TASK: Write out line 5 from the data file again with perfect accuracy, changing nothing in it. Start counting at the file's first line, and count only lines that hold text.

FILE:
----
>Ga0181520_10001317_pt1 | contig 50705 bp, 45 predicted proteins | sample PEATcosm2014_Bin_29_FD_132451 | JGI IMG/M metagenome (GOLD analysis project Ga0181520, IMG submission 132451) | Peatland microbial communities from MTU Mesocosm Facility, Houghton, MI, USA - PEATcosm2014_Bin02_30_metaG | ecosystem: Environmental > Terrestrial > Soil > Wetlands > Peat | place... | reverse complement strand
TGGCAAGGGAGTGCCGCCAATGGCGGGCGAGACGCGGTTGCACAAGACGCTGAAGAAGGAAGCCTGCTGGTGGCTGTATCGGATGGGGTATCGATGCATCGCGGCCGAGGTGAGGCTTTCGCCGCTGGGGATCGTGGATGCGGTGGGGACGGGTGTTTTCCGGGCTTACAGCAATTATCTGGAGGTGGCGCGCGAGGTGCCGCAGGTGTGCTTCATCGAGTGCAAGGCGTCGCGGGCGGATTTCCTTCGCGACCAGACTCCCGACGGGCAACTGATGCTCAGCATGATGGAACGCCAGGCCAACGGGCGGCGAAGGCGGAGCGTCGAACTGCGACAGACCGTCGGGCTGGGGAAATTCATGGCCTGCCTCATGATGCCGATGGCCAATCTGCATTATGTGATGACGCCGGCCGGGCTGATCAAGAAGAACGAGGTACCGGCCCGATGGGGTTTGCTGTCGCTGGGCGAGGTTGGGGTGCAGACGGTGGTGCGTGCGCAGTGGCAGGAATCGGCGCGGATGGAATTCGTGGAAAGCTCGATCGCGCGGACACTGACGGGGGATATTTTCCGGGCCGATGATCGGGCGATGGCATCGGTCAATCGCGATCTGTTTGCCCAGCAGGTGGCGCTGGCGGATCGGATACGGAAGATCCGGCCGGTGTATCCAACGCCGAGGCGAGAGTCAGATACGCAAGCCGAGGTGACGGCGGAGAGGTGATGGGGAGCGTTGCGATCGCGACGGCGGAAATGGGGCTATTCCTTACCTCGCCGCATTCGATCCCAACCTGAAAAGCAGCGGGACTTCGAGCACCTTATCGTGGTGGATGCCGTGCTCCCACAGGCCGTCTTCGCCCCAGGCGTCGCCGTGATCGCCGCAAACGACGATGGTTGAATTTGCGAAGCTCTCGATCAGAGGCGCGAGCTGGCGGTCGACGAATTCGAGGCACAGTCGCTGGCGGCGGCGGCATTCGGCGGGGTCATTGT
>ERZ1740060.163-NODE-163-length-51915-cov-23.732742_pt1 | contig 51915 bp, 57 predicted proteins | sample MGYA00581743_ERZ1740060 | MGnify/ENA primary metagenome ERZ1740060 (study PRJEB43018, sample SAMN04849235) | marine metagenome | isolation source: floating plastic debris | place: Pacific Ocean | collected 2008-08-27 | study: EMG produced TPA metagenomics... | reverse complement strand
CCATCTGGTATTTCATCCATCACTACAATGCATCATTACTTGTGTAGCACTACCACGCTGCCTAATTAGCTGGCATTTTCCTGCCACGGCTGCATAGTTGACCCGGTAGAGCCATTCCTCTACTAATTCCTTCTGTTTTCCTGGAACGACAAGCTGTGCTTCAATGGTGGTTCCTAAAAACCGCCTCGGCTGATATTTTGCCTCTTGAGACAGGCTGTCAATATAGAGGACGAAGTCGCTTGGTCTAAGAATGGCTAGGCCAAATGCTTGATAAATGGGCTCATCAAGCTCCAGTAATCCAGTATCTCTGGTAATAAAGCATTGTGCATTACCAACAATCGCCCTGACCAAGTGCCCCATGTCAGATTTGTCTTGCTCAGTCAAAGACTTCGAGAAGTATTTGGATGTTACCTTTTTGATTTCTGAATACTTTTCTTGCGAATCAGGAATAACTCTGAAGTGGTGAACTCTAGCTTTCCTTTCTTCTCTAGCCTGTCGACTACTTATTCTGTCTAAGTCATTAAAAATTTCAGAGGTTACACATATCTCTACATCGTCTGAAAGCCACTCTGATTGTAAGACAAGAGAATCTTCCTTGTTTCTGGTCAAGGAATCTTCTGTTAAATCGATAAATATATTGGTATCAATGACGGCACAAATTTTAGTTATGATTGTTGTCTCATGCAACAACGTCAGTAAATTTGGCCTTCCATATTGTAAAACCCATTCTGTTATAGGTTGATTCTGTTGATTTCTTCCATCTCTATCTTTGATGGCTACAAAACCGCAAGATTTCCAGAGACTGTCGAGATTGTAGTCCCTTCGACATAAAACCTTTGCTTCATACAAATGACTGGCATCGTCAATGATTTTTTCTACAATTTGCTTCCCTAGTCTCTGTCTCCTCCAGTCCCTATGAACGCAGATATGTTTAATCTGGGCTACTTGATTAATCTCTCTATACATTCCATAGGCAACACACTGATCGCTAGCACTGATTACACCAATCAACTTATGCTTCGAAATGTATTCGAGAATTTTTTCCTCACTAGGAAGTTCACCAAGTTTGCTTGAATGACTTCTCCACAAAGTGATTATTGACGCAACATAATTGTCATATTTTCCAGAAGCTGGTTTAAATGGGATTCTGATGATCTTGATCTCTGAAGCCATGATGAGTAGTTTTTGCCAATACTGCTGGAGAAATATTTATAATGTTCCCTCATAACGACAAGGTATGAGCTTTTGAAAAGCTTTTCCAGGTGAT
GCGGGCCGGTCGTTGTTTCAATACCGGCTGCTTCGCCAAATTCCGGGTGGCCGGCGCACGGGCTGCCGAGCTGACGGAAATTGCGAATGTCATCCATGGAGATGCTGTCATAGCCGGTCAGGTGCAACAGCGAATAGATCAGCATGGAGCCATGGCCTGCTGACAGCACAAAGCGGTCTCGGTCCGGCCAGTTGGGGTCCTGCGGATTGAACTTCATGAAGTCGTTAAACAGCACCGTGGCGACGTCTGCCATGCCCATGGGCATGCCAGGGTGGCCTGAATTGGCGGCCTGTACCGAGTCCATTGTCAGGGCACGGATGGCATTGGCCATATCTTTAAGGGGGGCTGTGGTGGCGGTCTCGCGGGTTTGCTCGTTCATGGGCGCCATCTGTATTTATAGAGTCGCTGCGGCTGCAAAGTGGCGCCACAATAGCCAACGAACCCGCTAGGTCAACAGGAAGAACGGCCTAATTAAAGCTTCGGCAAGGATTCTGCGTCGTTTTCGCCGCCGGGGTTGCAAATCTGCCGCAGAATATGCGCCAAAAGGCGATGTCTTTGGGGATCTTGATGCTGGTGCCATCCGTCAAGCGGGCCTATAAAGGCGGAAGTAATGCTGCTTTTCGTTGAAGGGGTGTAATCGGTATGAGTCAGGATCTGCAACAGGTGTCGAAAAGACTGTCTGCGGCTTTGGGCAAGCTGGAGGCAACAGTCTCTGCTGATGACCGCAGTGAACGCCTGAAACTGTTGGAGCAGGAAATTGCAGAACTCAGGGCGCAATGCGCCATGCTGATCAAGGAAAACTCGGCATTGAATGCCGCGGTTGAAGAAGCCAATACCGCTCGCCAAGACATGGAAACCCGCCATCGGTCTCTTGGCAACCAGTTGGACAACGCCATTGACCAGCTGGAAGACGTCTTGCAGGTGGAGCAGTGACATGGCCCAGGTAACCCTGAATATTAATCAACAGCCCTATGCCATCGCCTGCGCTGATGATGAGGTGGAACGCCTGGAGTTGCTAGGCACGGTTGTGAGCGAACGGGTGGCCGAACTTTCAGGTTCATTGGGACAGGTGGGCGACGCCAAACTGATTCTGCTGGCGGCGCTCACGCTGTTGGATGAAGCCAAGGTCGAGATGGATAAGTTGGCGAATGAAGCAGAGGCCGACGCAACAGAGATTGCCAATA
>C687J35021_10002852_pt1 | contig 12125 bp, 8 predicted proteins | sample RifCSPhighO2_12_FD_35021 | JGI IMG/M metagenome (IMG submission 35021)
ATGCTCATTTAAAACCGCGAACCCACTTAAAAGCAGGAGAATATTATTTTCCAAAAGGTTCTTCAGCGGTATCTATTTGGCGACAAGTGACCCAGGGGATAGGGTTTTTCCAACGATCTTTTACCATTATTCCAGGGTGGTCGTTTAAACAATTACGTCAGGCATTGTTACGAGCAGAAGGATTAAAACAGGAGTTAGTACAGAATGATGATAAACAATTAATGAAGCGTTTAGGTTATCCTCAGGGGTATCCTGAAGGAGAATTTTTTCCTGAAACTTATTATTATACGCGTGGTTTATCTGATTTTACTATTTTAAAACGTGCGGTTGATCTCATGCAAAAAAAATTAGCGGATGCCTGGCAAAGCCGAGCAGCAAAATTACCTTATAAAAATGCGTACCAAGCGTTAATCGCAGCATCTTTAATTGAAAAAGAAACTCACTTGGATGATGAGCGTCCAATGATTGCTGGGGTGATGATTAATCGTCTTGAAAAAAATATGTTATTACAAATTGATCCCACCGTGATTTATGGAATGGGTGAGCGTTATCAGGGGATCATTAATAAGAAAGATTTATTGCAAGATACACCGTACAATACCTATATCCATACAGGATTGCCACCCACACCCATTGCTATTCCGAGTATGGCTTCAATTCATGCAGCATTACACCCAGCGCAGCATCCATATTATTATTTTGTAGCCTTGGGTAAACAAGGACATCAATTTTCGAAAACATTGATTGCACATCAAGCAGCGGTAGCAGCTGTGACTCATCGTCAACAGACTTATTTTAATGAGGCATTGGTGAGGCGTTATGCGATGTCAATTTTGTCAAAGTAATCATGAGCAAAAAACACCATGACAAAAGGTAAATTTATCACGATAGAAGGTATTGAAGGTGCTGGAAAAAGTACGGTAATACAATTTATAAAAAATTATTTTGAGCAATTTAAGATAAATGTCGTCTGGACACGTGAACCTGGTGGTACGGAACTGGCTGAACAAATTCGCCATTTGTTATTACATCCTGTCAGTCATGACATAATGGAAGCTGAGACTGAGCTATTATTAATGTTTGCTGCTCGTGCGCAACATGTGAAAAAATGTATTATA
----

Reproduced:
GCGGGCCGGTCGTTGTTTCAATACCGGCTGCTTCGCCAAATTCCGGGTGGCCGGCGCACGGGCTGCCGAGCTGACGGAAATTGCGAATGTCATCCATGGAGATGCTGTCATAGCCGGTCAGGTGCAACAGCGAATAGATCAGCATGGAGCCATGGCCTGCTGACAGCACAAAGCGGTCTCGGTCCGGCCAGTTGGGGTCCTGCGGATTGAACTTCATGAAGTCGTTAAACAGCACCGTGGCGACGTCTGCCATGCCCATGGGCATGCCAGGGTGGCCTGAATTGGCGGCCTGTACCGAGTCCATTGTCAGGGCACGGATGGCATTGGCCATATCTTTAAGGGGGGCTGTGGTGGCGGTCTCGCGGGTTTGCTCGTTCATGGGCGCCATCTGTATTTATAGAGTCGCTGCGGCTGCAAAGTGGCGCCACAATAGCCAACGAACCCGCTAGGTCAACAGGAAGAACGGCCTAATTAAAGCTTCGGCAAGGATTCTGCGTCGTTTTCGCCGCCGGGGTTGCAAATCTGCCGCAGAATATGCGCCAAAAGGCGATGTCTTTGGGGATCTTGATGCTGGTGCCATCCGTCAAGCGGGCCTATAAAGGCGGAAGTAATGCTGCTTTTCGTTGAAGGGGTGTAATCGGTATGAGTCAGGATCTGCAACAGGTGTCGAAAAGACTGTCTGCGGCTTTGGGCAAGCTGGAGGCAACAGTCTCTGCTGATGACCGCAGTGAACGCCTGAAACTGTTGGAGCAGGAAATTGCAGAACTCAGGGCGCAATGCGCCATGCTGATCAAGGAAAACTCGGCATTGAATGCCGCGGTTGAAGAAGCCAATACCGCTCGCCAAGACATGGAAACCCGCCATCGGTCTCTTGGCAACCAGTTGGACAACGCCATTGACCAGCTGGAAGACGTCTTGCAGGTGGAGCAGTGACATGGCCCAGGTAACCCTGAATATTAATCAACAGCCCTATGCCATCGCCTGCGCTGATGATGAGGTGGAACGCCTGGAGTTGCTAGGCACGGTTGTGAGCGAACGGGTGGCCGAACTTTCAGGTTCATTGGGACAGGTGGGCGACGCCAAACTGATTCTGCTGGCGGCGCTCACGCTGTTGGATGAAGCCAAGGTCGAGATGGATAAGTTGGCGAATGAAGCAGAGGCCGACGCAACAGAGATTGCCAATA